[4 March 1925] Baghdad March 4 Darling. This is going to be a
scrap of a letter because I got in from Ur at 6 a.m. this morning and not
having slept in the train, I slept all this afternoon till 6 when Ken Ken
[sic] came in to discuss events in my absence. I went down to Ur to
do the division at the end of the dig, meeting J.M. [Wilson] and his wife
there - they had come up from Basrah [Basrah, Al (Basra)] and we all
came back by the same train which was nice because I had dinner
with them. It's a long weary journey if one is alone.
excavations this year, without being quite so sensationally exciting as
they were last year, have been extremely good and there were some
wonderful objects to divide. The division was rather difficult but I think
J.M. and I were very fair and reasonable - I hope Mr Woolley thinks
the same in his heart, though he fussed a little, or rather declared
himself to be very sad afterwards. I had one night at Ur between two
bad nights in the train, but it was a very good night - it was so peaceful
and restful out there in the desert.
On Saturday, the day before I
left, I took two Americans, who were staying at the Residency, to see
some of the sights of the town and then to call on the King. One was a
millionaire called Cravath and the other a leading lawyer called
Williams. Have you ever heard of Mr Cravath? He is no common
millionaire, I assure you. He is a Republican, a friend of House and
Wilson, knew Springy and almost everyone of note - a big, grizzled
man, full of intelligences and information. He didn't ask silly questions
about Sunnis and Shi'ahs because he knew all about them, but what
he did ask was all vey much to the point. I was very much interested
by him. Mr Williams was nice too, but I hadn't so much talk with him.
Mr Cravath talked to the King like a father about oil concessions - the
Prime Minister was there too. He isn't personally interested in oil but
he knows, as we all know, that it is of vital importance to the 'Iraq to get
the big international group of the Turkish Petrol. Co engaged in this
country. The point has been insisted upon over and over again by
the Commission but the Cabinet is still hesitating. They have an
idiotic idea that they ought to give out the Mosul [Mawsil, Al] oil in
parcels to a lot a [sic] little companies so as to encourage
competition and beat down the price of oil. The thing is an enormous
proposition, entailing a pipe line to the Mediterranean, so that no one
but a very big group could undertake it and ultimately little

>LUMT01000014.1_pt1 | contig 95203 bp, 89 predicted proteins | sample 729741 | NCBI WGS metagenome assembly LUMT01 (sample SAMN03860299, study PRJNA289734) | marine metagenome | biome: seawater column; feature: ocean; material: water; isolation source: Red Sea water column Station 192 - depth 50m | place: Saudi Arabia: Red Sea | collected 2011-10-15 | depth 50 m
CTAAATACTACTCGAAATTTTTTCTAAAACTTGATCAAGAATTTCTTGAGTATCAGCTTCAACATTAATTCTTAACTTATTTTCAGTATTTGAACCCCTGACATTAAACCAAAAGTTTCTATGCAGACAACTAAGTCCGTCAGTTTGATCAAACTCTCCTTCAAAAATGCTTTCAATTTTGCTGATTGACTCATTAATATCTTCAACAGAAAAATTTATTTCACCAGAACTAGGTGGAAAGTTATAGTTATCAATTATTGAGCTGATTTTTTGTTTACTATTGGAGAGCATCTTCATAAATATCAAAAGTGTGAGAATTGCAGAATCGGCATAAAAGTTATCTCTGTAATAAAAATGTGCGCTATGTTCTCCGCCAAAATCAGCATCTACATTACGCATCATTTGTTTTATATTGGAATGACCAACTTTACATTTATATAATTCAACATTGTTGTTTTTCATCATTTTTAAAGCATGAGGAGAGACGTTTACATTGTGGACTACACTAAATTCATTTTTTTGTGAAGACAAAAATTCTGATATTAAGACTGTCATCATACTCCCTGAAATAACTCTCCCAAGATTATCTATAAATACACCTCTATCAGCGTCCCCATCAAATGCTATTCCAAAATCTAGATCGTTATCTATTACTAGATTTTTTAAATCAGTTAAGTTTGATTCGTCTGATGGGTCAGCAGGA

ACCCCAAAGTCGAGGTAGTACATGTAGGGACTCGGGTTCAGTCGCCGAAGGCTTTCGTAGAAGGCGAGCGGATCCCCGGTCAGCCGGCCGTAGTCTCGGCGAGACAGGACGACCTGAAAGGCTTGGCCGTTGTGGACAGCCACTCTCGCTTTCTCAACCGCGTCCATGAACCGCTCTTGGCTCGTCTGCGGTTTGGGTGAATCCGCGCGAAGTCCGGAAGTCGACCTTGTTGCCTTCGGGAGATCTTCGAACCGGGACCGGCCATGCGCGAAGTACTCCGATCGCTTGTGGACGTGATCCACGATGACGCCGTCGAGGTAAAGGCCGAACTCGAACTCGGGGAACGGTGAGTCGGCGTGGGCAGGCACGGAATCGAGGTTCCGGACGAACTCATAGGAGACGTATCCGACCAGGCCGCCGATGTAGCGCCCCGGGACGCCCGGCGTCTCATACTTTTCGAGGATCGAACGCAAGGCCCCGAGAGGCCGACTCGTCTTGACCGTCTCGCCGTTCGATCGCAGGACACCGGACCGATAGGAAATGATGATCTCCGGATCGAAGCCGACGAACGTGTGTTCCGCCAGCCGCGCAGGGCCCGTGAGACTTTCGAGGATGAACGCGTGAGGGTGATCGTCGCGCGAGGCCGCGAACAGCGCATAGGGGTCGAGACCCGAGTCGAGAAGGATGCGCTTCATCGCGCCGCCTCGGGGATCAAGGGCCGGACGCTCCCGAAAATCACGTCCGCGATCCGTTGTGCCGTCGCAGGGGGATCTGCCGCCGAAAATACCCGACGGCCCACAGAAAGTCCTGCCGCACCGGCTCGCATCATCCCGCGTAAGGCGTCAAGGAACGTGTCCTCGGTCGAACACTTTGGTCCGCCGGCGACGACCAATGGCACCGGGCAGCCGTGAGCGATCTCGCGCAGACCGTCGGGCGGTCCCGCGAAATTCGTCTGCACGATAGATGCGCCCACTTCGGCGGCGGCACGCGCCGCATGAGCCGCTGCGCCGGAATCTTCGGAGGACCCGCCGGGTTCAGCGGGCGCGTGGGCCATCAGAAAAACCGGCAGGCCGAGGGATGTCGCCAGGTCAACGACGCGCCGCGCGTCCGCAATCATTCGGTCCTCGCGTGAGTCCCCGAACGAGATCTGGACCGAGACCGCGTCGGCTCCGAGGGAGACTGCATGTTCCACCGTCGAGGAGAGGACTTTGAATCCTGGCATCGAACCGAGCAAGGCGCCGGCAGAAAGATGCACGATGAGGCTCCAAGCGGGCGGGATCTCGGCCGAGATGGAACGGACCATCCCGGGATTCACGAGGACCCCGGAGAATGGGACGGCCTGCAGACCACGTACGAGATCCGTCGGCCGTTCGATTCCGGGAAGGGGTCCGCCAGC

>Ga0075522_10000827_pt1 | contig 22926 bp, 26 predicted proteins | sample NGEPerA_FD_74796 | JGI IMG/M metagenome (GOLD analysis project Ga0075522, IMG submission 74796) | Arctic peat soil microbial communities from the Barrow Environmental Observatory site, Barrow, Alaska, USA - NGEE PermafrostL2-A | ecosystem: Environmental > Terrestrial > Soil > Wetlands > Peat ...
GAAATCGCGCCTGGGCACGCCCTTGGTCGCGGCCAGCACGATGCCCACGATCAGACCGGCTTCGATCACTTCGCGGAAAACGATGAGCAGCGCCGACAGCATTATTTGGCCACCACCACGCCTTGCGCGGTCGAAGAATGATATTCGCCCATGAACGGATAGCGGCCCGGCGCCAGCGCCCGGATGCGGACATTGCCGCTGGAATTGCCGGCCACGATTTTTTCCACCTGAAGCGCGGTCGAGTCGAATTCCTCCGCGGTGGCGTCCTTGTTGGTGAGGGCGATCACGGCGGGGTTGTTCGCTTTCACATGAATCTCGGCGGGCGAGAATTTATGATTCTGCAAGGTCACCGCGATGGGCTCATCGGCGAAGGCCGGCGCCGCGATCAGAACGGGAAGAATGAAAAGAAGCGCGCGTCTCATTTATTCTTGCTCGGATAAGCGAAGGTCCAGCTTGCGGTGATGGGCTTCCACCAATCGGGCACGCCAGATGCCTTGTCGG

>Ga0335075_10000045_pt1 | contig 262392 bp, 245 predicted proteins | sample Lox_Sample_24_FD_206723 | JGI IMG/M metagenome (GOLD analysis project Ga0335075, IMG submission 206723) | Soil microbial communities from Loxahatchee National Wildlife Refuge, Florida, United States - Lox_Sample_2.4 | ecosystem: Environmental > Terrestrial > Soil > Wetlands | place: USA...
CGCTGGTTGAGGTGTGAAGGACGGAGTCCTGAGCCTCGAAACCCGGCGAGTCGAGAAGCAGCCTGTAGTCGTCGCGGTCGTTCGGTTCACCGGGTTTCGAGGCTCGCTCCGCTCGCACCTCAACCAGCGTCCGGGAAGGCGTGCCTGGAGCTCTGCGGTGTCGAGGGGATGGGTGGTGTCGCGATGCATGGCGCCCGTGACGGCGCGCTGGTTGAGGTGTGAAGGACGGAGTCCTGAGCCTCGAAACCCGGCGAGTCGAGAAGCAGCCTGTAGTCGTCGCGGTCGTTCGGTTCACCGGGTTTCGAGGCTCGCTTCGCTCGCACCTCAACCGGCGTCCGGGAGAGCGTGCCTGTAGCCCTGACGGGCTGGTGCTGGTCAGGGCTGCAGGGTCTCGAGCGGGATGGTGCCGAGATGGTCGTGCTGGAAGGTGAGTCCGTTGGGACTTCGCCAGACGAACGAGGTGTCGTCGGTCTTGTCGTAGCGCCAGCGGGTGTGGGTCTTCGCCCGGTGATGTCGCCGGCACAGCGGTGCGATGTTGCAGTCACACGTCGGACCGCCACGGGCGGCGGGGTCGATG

companies, after beating about the bush and wasting time would
have to sell to some overestimated big group like the T.P.C. Yasin
Pasha seems to be prepared to stand the resignation of some of his
colleagues, if he can replace them - which I think he could - and I
notice that the vernacular press is beginning to hedge, a good
The Commission, minus Teleki, who is recovering here, has
been to Sulaimani [Sulaymaniyah, As] and got there a unanimous
verdict in favour of the 'Iraq which is very good. Shaikh Mahmud
didn't join in the game, having fled across the Persian frontier. They
are now going up to the northern frontier towns which will end their
I got your second letter from Port Said last Saturday which
was very delightful because I wasn't expecting any letter at all. Thank
you so much for your sympathy about my poor little dogs. I do miss
my Peter so. I longed for his little cheerful presence when I went to Ur.
He would have loved that boring journey - so many dogs to look at
out of the window.
Mother sends me the sad news of the death of
Willie's daughter Margaret, with a still born baby. The poor poor
Tyrells have been castigated above their share - I am so immensely
sorry for them. And aren't you sad at the death of Mrs Hedley? I wrote
to him last week and said what a friend she had been to us all.
thought of you on the 28th meeting Elsa - how happy you must both
have been. You have still 10 days before you reach Sydney - what a
long way it is!
Goodbye dearest - there is a ball tonight at the
Residency and I think it would be only polite if I were to look in for an
hour, so I must dine and dress. Ever your very affectionate daughter
I write separately to Mother.